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This Has to Stop
The Child Bride Problem Is Still Alive and Well
By Shane Clarke
London Correspondent
The Child Bride Problem Is Still Alive and Well

My 15 year old daughter is at home with me today. She’s not feeling well, so I allowed her to have the day off school.

She’s sitting on the armchair in her pyjamas, using her laptop, laughing joyously at video clips of funny animals on Youtube. Although like every girl of her age she wants to be a grown up, the reality is that she’s still a child. She still does childish things; she even still has a favourite teddy bear that she keeps on her bed.

This is the way it should be. Childhood is a fleeting thing – just blink and you’ll miss it. By the time we start to appreciate this, it’s gone, which is why we tell our children to treasure it while they can. “You’ll be an adult for a very long time – don’t try to grow up too fast.”

How sad that no one said this to children like Fawziya Abdullah Youseff, who died in Yemen last September during childbirth. She was 11 years old. Elissa Wall, at just 14, was forced to marry her 19 year old cousin – that took place in the US.

All over the world, children are being forced into marriage with older men. These children are then raped, violated, threatened and beaten to make sure they stay in line. It’s simply child abuse and paedophilia under a different name.

What makes it worse is that a lot of people don’t even know that this kind of thing still goes on. They tell themselves, “This is the 21st century; we have human rights, that kind of thing can’t still be happening.” They’ll be allowed to go on thinking that way, because not enough is being done to bring it to their attention.

Every day in the UK, we see television adverts from child protection charities, talking about child abuse, how terrible it is, and how we must stop it. They tell stories about an uncle, or a friend of the family, abusing a young girl and warning her that if she tells anybody he will come and get her. They never talk about girls like Ruby Jessop, in the US, who at 14 years old was forced to marry a middle-aged man. There’s nothing said about the investigation currently taking place in Kuala Lumpur over an 11 year old girl who was allegedly taken from her home to be married to a 41 year old man, or the 10 year old girl in Pasir Mas who was married off to a 40 year old man.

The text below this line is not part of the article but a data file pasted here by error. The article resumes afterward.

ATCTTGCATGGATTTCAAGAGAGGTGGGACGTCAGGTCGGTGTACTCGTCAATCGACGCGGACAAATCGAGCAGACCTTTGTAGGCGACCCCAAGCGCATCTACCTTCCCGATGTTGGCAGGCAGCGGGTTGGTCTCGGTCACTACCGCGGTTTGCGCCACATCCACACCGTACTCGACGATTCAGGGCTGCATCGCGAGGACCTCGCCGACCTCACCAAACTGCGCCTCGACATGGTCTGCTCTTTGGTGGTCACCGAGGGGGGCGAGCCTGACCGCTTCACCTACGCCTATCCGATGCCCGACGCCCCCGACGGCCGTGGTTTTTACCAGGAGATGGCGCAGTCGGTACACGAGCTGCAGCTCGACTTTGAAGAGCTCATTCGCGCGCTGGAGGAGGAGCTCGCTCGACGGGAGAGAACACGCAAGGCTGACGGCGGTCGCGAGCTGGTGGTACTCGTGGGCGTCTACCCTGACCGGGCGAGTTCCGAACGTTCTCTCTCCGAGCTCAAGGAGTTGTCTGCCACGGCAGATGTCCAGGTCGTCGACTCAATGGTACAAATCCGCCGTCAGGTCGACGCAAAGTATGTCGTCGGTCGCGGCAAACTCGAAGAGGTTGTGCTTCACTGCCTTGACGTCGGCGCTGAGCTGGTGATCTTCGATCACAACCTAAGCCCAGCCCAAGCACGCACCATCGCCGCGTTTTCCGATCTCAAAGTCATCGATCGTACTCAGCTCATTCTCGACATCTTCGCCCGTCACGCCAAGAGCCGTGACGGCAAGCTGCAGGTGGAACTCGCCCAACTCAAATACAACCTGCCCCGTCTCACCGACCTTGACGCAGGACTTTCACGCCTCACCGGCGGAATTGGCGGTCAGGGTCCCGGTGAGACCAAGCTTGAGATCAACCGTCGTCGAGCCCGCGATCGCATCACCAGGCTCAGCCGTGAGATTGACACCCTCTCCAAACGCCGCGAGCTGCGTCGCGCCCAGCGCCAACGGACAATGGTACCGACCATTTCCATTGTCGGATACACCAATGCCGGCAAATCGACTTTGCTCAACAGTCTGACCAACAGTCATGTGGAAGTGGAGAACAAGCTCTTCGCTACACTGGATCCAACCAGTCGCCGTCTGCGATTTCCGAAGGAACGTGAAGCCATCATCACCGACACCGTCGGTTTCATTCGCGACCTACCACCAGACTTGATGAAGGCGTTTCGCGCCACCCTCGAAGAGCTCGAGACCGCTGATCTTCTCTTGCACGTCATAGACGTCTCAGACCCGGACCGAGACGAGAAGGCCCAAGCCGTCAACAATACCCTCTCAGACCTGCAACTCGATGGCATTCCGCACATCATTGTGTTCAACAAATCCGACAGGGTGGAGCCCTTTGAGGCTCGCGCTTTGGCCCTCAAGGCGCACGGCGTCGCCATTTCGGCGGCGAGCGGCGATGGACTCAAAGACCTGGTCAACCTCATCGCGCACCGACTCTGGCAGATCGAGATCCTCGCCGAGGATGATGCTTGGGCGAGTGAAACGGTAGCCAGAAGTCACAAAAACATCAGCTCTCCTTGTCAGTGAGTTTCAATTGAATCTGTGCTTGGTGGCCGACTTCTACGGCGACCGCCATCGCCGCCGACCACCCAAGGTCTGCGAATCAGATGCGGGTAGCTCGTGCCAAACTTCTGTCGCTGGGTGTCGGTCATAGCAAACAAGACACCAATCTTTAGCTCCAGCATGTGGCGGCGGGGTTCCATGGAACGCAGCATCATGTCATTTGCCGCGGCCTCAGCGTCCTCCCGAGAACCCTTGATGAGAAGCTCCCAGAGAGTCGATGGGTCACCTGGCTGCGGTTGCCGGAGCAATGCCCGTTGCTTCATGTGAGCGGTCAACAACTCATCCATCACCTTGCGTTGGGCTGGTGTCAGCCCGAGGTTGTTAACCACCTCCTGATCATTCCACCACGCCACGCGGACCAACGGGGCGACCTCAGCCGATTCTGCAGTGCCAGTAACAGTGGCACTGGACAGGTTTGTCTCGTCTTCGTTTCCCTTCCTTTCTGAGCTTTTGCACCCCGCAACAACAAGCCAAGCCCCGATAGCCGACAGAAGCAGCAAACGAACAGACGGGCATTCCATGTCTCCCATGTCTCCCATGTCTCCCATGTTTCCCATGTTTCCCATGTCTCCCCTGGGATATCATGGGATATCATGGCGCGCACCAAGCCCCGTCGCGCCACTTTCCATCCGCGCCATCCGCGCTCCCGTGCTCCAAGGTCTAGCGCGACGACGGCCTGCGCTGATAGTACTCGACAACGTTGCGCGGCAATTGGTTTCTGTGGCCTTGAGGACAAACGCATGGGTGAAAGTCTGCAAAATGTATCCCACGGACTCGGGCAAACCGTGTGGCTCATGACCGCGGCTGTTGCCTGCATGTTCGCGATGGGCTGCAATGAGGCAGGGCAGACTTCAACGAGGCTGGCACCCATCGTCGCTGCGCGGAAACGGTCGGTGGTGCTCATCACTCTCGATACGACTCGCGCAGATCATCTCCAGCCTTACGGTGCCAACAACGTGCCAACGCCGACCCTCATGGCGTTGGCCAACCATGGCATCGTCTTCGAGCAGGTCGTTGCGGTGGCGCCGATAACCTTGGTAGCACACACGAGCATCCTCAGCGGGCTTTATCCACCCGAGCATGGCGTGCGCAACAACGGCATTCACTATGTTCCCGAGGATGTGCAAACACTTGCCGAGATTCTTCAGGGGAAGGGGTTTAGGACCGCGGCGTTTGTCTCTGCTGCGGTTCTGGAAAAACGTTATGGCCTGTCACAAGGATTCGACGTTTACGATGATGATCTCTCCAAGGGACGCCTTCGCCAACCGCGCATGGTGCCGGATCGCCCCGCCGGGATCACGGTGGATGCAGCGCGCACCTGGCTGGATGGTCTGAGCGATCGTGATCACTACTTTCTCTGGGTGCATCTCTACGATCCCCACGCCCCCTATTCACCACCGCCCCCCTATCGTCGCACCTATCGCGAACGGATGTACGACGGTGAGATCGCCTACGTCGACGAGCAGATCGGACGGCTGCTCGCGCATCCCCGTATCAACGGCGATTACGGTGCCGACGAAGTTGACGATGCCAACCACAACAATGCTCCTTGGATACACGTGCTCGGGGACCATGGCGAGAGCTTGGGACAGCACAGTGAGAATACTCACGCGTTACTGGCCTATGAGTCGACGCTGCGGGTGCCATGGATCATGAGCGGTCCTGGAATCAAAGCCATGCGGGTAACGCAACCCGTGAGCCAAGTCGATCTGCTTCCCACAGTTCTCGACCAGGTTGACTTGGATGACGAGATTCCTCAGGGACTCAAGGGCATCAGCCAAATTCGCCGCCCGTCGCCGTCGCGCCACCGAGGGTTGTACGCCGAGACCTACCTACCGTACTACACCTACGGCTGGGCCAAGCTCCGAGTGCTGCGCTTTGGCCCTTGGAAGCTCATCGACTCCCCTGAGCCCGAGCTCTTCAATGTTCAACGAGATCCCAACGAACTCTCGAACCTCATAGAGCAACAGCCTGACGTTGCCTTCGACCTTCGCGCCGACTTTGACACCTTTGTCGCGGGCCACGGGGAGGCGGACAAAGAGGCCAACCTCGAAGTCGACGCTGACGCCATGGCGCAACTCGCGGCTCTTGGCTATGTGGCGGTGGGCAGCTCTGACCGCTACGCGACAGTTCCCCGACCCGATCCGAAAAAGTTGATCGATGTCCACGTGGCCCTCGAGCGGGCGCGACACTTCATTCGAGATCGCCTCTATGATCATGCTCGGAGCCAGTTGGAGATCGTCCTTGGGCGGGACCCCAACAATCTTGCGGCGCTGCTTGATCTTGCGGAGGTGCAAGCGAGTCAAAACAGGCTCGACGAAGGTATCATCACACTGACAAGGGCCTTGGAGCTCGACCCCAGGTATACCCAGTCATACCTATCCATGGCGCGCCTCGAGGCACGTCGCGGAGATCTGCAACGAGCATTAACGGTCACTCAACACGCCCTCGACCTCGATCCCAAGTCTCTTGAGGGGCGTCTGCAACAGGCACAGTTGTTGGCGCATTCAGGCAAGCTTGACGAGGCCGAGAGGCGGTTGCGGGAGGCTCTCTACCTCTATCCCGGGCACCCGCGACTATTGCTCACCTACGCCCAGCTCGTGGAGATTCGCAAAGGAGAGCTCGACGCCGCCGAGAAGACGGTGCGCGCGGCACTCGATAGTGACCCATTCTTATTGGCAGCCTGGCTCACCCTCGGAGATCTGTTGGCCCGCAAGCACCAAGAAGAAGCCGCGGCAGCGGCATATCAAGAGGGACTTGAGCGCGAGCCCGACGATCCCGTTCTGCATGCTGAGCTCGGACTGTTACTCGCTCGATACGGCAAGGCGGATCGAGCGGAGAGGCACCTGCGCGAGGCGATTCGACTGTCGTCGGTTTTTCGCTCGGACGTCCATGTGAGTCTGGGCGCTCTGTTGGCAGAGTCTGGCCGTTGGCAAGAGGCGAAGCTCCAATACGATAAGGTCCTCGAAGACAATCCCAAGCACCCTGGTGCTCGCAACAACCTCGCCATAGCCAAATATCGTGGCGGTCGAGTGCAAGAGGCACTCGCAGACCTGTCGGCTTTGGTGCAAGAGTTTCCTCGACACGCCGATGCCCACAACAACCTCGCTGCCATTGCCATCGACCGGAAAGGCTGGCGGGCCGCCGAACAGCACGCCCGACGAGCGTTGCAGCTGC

Commenting on the case involving the 11 year old, Kuala Lumpur’s Women, Family and Community Development Minister Datuk Seri Shahrizat Abdul Jalil has urged Police and the Attorney-General’s chambers to fast-track the investigation into recent cases of underage girls being forced to marry older men. This is to “send the right signal” to the community at large.

“How can we let this thing happen?” She said. “If we do not nip this problem in the bud, people will think that this is the norm.”

These comments were made in the Parliament lobby on Tuesday. Perhaps if more politicians around the world had the courage to stand up and speak out in their own Parliaments, then we could make some headway towards ending what is essentially a pseudo-acceptable form of Paedophilia.

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Shane Clarke serves as London Correspondent for The Seoul Times. He has been involved in humanitarian work for numerous years. He’s also a freelance management consultant. Having completed an honors degree in Law at Wolverhampton University, he then moved on to an MBA at Warwick Business School. He’s heavily involved in the fight against international parental child abduction to Japan.






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